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Released March 8, 2004

SOUTHERN MISS STUDENTS, PROFESSOR EXAMINE TOURISM'S IMPACT
ON FRANCE'S LOIRE VALLEY IN SUMMER RESEARCH PROJECT

HATTIESBURG - Business and economic development leaders in France's Loire Valley should take full advantage of the country's strong tourism industry, says a University of Southern Mississippi professor.

Dr. David Butler, an assistant professor and director of the international development doctoral program at Southern Miss, recently presented a program to Loire Valley business and community leaders based on research conducted by himself and a group of graduate students from Southern Miss and other universities. Butler's presentation focused on the economic impact of tourism in the area, where Southern Miss' popular study abroad program, The Abbey at Pontlevoy, is located.

Working with five graduate students from Southern Miss and other universities last summer, Butler presented information collected from 1,100 surveys dealing with economic impact issues to chateau owners, tourism officials and other business leaders.

Butler has also visited Ireland to set up contacts for similar research abroad programs for May and June of this year.

"The key issues that we presented were that 33 percent of the tourists (in this area) come from France, 21 percent from the United States and 11 percent from Canada," he said, adding that the longer tourists stay in the area, the more money they spend with local businesses.

Overall, France's population, approximately 80 million, doubles each year because of tourism, Butler said. As recently as 2000, tourism constituted 12 percent of the country's gross domestic product, he said.

Butler recommended to the area's business and tourism leaders that brand imaging should be pursued for the Loire Valley to present it as a tourist destination in and of itself to potential visitors from outside France. "Tourism is becoming a major component (in the Loire Valley) of revenue growth," Butler said.

Students at The Abbey are also impacting the area's economy, Butler said. In one year since the program's implementation, Butler and his students' research showed that businesses that cater to the students at The Abbey enjoyed a 10-15 percent increase in revenue.

The Loire Valley's two main industries include tourism and grape production, Butler said. "I would suspect that with wine production becoming stagnant because of competition, tourism is becoming a major component (in the area) of revenue growth," he said.

The Abbey Program sends Southern Miss undergraduates together with students from the universities affiliated with The Abbey Consortium to study for a semester in France. Students live and learn in the historic abbey of Pontlevoy, which was founded in 1034 and is one of France's most revered historic monuments. Accompanied by professors, students also spend a week living and learning in Paris, with the city and its historic monuments serving as their classroom. Unlike many semester abroad programs, The Abbey teaches general education classes that allow for participation by sophomores and even freshmen.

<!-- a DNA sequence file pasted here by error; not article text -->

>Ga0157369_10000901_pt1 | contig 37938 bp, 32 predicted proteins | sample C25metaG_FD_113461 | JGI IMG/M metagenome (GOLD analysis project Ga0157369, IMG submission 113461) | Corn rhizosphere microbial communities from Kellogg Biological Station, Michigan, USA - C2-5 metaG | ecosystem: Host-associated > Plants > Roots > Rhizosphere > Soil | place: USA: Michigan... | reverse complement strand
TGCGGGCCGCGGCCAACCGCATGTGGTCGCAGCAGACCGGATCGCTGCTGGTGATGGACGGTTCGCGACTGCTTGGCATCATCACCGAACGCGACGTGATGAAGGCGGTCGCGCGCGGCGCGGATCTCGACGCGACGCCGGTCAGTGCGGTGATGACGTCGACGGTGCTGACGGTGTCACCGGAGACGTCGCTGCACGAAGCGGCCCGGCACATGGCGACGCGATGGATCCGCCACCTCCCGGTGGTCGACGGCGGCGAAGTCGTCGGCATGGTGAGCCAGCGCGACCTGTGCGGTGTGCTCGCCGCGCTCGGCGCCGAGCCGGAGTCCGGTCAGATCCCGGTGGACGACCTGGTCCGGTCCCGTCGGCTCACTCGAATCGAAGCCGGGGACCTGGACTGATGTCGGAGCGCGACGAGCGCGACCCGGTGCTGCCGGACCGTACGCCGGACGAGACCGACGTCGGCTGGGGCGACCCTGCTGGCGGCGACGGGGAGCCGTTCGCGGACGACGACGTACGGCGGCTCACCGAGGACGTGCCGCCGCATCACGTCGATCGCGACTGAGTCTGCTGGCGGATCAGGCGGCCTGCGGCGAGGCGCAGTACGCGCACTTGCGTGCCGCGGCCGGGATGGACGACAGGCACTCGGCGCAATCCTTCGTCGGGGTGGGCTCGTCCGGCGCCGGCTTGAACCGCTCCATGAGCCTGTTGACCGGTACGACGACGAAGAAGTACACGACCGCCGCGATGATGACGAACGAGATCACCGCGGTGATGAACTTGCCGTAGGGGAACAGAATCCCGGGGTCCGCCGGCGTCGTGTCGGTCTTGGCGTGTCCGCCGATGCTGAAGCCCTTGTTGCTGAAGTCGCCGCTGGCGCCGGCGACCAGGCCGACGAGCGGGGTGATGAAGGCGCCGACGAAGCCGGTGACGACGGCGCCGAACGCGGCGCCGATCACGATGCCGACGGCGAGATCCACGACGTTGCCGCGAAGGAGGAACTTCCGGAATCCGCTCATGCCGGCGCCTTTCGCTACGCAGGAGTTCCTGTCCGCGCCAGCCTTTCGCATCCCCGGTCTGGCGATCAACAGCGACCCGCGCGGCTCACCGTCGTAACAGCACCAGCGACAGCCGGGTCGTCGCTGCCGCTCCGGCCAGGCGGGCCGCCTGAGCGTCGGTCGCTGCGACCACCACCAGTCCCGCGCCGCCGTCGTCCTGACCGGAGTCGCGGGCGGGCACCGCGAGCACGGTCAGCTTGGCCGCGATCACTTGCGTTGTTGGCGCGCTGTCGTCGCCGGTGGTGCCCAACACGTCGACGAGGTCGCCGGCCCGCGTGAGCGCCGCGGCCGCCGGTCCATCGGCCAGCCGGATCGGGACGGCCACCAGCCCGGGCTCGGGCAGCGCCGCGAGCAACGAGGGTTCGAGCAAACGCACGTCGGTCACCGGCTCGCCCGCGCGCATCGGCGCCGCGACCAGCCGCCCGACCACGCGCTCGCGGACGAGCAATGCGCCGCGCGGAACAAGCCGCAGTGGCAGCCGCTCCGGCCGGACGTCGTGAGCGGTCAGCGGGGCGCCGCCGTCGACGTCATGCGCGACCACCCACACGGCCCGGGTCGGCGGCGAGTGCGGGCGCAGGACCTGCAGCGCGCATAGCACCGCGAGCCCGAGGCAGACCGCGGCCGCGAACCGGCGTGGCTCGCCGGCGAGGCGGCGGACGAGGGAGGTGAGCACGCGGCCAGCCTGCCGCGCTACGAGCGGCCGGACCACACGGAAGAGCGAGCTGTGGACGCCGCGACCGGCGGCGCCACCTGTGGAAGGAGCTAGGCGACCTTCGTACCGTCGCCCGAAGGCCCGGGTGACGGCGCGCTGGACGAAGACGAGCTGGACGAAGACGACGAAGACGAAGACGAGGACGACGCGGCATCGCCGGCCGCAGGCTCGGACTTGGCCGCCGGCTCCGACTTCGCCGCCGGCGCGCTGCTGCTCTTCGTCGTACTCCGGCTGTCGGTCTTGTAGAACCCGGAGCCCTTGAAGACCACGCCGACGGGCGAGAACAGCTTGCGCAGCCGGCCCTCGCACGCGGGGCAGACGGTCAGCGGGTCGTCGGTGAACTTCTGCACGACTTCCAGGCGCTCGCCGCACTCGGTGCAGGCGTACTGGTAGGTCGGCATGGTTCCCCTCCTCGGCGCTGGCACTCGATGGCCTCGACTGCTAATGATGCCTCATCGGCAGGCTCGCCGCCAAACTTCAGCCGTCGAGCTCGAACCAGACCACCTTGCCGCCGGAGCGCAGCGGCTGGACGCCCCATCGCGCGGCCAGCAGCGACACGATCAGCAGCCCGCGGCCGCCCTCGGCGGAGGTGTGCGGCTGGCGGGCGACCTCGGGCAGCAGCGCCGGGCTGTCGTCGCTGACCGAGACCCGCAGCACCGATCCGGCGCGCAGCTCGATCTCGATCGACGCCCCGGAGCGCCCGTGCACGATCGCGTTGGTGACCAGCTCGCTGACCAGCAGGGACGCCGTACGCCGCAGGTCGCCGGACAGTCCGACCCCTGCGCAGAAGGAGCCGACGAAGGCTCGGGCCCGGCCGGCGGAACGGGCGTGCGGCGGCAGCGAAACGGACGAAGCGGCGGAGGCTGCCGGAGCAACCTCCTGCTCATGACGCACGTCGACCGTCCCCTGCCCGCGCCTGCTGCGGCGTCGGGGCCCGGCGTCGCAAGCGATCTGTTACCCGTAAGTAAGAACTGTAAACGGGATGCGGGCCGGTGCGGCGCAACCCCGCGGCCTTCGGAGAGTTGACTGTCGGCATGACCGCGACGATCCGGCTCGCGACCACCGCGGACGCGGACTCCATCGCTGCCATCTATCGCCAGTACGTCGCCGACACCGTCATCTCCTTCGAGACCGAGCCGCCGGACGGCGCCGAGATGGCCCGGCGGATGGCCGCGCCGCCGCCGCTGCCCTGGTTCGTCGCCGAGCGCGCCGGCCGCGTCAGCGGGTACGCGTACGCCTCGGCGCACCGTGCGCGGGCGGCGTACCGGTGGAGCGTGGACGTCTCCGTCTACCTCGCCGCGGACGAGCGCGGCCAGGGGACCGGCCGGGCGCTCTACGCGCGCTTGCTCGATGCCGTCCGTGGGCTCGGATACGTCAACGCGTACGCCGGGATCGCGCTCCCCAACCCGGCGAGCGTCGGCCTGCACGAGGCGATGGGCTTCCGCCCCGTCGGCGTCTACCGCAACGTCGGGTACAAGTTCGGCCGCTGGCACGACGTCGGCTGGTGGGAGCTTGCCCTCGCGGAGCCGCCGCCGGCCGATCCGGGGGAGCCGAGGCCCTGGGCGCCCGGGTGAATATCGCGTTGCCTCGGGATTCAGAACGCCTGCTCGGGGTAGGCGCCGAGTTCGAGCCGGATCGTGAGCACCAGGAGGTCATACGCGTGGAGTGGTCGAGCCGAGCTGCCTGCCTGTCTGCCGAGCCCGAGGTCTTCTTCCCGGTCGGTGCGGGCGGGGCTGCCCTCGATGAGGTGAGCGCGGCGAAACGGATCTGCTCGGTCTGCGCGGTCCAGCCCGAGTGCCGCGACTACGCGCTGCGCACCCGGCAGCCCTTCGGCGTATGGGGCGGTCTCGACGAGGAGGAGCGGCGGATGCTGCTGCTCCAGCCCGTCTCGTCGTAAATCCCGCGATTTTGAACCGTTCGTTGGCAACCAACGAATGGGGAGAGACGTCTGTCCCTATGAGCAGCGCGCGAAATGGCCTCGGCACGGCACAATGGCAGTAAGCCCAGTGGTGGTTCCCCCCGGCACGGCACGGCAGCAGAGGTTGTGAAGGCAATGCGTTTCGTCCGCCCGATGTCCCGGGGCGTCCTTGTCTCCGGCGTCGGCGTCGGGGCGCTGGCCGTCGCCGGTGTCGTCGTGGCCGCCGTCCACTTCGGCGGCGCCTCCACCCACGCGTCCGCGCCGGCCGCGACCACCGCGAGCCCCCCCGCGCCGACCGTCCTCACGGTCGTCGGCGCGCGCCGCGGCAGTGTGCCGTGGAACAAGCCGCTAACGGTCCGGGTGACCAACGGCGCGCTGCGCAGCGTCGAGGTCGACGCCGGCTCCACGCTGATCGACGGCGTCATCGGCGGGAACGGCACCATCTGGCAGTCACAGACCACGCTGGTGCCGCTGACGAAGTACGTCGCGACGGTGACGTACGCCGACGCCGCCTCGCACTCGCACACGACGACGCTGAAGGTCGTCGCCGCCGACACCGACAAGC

The 2004 Abbey Program will be the largest ever cohort for study in France, said Southern Miss Provost Dr. Tim Hudson, who also serves as executive director for the Southern Miss CICE. "The road toward academic excellence and career success are paved for our students in the global marketplace of ideas and experience," Hudson said.

Twelve colleges and universities met with leaders of Southern Miss' Center for International and Continuing Education in January at the Gulf Coast Conference Center , where plans were made for international education activities and study-abroad programs to be run by Southern Miss and its consortium partners at The Abbey of Pontlevoy, in Pontlevoy, France.

With the recent addition of Loyola University of New Orleans, Dr. Douglas Mackaman, director of The Abbey study abroad program for Southern Miss and an associate professor of history, said The Abbey now has partner schools for Southern Miss all over the United States.

"Southern Miss' excellence in international education is no secret, and universities searching for outstanding programs abroad know they will find that with us," Mackaman said.

"This is a great opportunity for Loyola students to get experience abroad," said Debbie Danna, director of Loyola's Center for International Education.

"We've never sent a single student on a semester program of any kind, nor have we sent a single student to France before on any program," said Dr. Larry Williams, director of International Programs at Midwestern State University. Ten students from Midwestern took part in the program in February. "Almost thirty students from Wichita Falls, Texas, will have had a semester in Europe because of The Abbey and Southern Miss," Williams said.

For more information about The Abbey semester abroad program or any summer study-abroad program, contact the Southern Miss Center for International and Continuing Education at 266-4344 or visit the English Language Institute, Room 104.

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April 20, 2004 4:09 PM

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